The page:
5 October 2013
5 October 2013 – Snouts and Liquorice Papers
|Dark Sword-grass (Agrotis ipsilon)|
When the trap was inspected, this moth was rolled-up like a charred liquorice-paper (the wings wrapped around the moth’s body making a sort of tube) and was sheltering in an egg-box. The Dark Sword-grass (Agrotis ipsilon) is an immigrant and its Latin name means ‘of the fields’. It is identified by the Greek letter Y (ypsilon) that can be seen as part of the kidney mark. Can you see it?
The illustration beneath seems to indicate that the hind-wings are blue, which is certainly not the case in Skinner’s Colour Identification Guide to the Moths of the British Isles (Plate #25). The ‘Y’ is clearly visible in the illustration so perhaps the C19 colourist wearied of pale-cream under-wings (correct) and decided to liven up the image with a touch of sky (wrong). I was unable to check as it promptly took flight after this photogpraph.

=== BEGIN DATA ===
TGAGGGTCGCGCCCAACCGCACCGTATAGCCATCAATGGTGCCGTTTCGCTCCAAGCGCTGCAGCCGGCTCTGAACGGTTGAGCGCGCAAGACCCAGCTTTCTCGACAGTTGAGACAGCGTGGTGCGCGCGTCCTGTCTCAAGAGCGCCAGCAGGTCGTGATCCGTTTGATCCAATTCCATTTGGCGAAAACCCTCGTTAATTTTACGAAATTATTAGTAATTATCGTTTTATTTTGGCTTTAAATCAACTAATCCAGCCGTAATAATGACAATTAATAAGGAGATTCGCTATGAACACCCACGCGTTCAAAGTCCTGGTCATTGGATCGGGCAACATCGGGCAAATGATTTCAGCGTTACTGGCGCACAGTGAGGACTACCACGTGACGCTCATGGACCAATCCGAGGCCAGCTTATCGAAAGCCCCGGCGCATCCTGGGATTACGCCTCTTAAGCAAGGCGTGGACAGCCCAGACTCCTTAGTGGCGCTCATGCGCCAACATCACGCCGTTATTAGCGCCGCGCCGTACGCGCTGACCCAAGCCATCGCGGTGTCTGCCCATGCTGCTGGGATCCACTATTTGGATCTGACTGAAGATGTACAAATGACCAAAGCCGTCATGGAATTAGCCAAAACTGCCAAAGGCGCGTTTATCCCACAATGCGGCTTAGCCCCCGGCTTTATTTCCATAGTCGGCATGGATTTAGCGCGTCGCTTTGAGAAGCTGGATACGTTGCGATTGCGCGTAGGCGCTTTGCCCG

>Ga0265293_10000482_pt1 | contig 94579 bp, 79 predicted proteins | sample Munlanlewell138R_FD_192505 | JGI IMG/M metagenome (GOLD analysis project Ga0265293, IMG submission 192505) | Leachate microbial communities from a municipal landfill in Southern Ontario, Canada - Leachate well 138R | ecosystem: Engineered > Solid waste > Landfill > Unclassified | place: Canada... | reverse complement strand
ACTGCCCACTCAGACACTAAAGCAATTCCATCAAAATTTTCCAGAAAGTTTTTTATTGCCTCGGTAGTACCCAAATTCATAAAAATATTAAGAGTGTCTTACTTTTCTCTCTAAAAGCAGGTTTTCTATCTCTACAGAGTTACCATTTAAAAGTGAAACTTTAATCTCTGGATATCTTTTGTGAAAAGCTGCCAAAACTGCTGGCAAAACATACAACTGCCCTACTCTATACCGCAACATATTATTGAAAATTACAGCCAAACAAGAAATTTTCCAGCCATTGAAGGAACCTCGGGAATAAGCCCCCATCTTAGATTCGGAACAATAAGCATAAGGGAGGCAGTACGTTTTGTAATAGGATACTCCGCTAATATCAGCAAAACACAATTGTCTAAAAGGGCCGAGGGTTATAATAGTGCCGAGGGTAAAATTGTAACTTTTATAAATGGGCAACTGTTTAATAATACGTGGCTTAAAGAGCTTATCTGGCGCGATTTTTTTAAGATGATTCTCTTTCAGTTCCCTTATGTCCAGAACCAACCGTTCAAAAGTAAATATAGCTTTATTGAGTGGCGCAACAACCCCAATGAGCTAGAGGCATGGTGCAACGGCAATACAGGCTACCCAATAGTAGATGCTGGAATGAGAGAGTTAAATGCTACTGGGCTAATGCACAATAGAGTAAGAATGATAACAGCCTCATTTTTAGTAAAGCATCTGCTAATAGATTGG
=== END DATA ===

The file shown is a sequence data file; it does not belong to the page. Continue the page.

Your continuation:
Either way that takes the total to 320.
The photograph beneath is of a 2nd generation Snout (Hypena proboscialis). This moth is much smaller and greyer than the first generation version – but its nose is still as big. I’d better write a chapter on noses.
|The Snout (Hypena proboscidalis)|